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Major Works of John Coltrane
     

The Major Works of John Coltrane

by John Coltrane
 
Ascension is where John Coltrane drew the line in the sand and dared others to cross. From here on in, the iconic saxophonist was committed to exploring the outer edges of jazz. One of his most innovative and demanding recordings, Ascension is now part of this double-disc set which mates two takes of the epochal piece with the extended Coltrane works "Om

Overview

Ascension is where John Coltrane drew the line in the sand and dared others to cross. From here on in, the iconic saxophonist was committed to exploring the outer edges of jazz. One of his most innovative and demanding recordings, Ascension is now part of this double-disc set which mates two takes of the epochal piece with the extended Coltrane works "Om," "Selflessness," and "Kulu Se Mama" -- three touchstones of his later experimental period. Ascension is often compared to Ornette Coleman's monumental Free Jazz; both recordings consist of a single extended, open-ended improvisation made by an enlarged ensemble. Coltrane's piece, recorded four years after Coleman's, is both denser in instrumental texture and strikingly more dissonant. With avant terrors Archie Shepp and Pharoah Sanders blaring their saxophones, the music flirts with chaos, but "Ascension," like "Free Jazz," never loses a sense of discernible swing; thanks, in Coltrane's case, to the great drum dynamo Elvin Jones. "Om," "Selflessness," and "Kulu Se Mama," are each highly intense pieces that add exotic elements -- additional percussion, vocal chanting -- to Coltrane's typically full-throttle approach. While these works are a departure from 'Trane classics "Giant Steps" and "My Favorite Things," those willing to follow Coltrane's daring muse will find incalculable rewards.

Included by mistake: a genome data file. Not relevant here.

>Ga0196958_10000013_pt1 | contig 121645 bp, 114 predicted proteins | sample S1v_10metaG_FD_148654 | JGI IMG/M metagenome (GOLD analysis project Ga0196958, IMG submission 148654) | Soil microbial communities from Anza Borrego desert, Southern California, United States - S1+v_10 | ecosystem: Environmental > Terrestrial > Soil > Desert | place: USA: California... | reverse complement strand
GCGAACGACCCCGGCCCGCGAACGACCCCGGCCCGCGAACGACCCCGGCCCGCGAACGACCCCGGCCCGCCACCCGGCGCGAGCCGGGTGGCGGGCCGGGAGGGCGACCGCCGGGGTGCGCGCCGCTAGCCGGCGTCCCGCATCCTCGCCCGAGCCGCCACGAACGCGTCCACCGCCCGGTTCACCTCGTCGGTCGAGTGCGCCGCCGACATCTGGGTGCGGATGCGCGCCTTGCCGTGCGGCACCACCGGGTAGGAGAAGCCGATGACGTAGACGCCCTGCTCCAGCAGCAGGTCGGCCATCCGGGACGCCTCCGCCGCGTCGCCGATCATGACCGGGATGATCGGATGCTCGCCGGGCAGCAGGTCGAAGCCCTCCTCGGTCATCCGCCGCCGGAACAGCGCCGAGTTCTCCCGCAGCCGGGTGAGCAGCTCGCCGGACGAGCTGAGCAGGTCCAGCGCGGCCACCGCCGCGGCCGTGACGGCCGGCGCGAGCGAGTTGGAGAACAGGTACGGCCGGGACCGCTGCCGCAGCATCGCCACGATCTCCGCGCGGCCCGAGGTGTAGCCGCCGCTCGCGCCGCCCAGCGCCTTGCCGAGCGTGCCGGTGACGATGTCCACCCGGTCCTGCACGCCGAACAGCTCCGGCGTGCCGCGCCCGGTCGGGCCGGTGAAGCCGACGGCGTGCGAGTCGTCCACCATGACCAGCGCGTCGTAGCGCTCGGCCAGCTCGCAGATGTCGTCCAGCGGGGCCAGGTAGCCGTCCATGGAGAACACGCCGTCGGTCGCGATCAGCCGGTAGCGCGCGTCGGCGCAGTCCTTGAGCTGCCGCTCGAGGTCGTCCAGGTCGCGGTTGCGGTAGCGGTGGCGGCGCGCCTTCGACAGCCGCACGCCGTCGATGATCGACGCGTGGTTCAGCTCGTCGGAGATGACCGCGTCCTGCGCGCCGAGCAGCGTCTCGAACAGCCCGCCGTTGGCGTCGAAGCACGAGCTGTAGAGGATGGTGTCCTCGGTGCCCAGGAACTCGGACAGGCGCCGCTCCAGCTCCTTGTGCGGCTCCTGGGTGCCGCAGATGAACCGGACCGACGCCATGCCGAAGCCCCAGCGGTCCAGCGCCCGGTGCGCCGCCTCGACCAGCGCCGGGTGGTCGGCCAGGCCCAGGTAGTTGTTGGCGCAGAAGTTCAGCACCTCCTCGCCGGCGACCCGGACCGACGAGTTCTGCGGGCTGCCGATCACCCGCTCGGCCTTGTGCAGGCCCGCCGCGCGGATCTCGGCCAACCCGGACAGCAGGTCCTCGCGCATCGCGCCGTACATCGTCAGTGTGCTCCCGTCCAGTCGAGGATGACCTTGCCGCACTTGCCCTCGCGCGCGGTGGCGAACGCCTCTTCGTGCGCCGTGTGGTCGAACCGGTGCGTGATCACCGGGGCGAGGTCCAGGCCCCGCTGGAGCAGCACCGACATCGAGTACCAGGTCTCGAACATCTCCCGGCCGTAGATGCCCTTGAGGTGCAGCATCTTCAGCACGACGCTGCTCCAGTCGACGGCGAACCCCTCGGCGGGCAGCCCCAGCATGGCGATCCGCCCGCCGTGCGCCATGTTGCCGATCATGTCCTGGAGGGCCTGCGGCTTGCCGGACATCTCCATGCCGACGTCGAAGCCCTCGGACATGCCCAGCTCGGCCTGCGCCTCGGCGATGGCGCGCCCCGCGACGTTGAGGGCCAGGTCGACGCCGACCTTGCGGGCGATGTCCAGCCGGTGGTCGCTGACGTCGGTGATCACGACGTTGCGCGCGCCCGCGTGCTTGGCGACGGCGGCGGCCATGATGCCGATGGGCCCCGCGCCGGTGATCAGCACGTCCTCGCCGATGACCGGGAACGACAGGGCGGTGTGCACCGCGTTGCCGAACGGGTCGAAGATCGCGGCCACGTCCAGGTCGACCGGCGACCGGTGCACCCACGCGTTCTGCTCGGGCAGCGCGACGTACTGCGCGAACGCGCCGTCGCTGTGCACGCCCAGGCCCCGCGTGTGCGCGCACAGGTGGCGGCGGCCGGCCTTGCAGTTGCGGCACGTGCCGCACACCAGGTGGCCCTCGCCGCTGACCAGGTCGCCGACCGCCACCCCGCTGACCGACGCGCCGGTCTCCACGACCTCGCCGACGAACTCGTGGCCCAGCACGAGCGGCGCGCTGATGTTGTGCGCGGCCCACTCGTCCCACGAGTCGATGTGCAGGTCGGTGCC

Editorial Reviews

All Music Guide - Steve Huey
Over the course of two crucial discs, The Major Works of John Coltrane compiles the saxophonist's most important extended free jazz pieces from 1965. This is the material that made Coltrane a giant of the avant-garde, completely casting off the limits of melody, harmony, and tonality that he'd been straining against. All the performances feature Coltrane's classic quartet augmented by Pharoah Sanders and several others, depending on the session. Literally and figuratively, the biggest piece here is of course "Ascension," the album-length, 11-piece free improvisation that finally picked up the gauntlet thrown down by the release of Ornette Coleman's Free Jazz four years earlier. Present in both of its two takes, it's among the most frightening jazz performances ever committed to tape, pairing Coltrane's search for spiritual transcendence with a screeching ferocity (courtesy of five saxophones) that never lets up. Ascension was far more abrasive and visceral than Free Jazz, benefiting from four years of development in jazz's avant-garde, which helped make each individual player's voice more suited to this kind of chaotic, textural music. Not all of Coltrane's free work was this consistently extreme, but it did come close in isolated moments. The incantatory "Om" expands on Ascension by contrasting the same sort of passionate, banshee-scream ensembles with eerie, meditative passages, bookending the piece with poetic recitations. "Kulu Se Mama," based on a song by percussionist/vocalist Juno Lewis, further explores the ritualistic dimension of "Om" with subtle hints of danceability and Creole/Caribbean flavor. "Selflessness" is the most conventional of the pieces, starting out like a standard Coltrane Quartet piece before moving into the large-ensemble explorations. There's a lot to digest here, but as an encapsulation of Coltrane's freest and most challenging music, there's no better place to turn.

Product Details

Release Date:
01/21/1992
Label:
Grp Records
UPC:
0011105011327
catalogNumber:
113
Rank:
80029

Related Subjects

Tracks

Album Credits

Performance Credits

John Coltrane   Primary Artist,Tenor Saxophone
Marion Brown   Alto Saxophone
Frank Butler   Percussion,Drums
Art Davis   Bass
Elvin Jones   Drums
Archie Shepp   Tenor Saxophone
Jimmy Garrison   Bass
McCoy Tyner   Piano
Joe Brazil   Flute,Percussion
Donald Rafael Garrett   Bass,Percussion,Bass Clarinet
Freddie Hubbard   Trumpet
Dewey Johnson   Trumpet
Juno Lewis   Percussion,Vocals
Pharoah Sanders   Percussion,Tenor Saxophone
John Tchicai   Alto Saxophone

Technical Credits

John Coltrane   Composer,Producer
Dave Grusin   Executive Producer
Michael Cuscuna   Producer
Rudy Van Gelder   Engineer
Jan Kurtis   Engineer
Juno Lewis   Composer
Larry Rosen   Executive Producer
Bob Thiele   Producer
David Wild   Liner Notes
Julian Lewis   Composer

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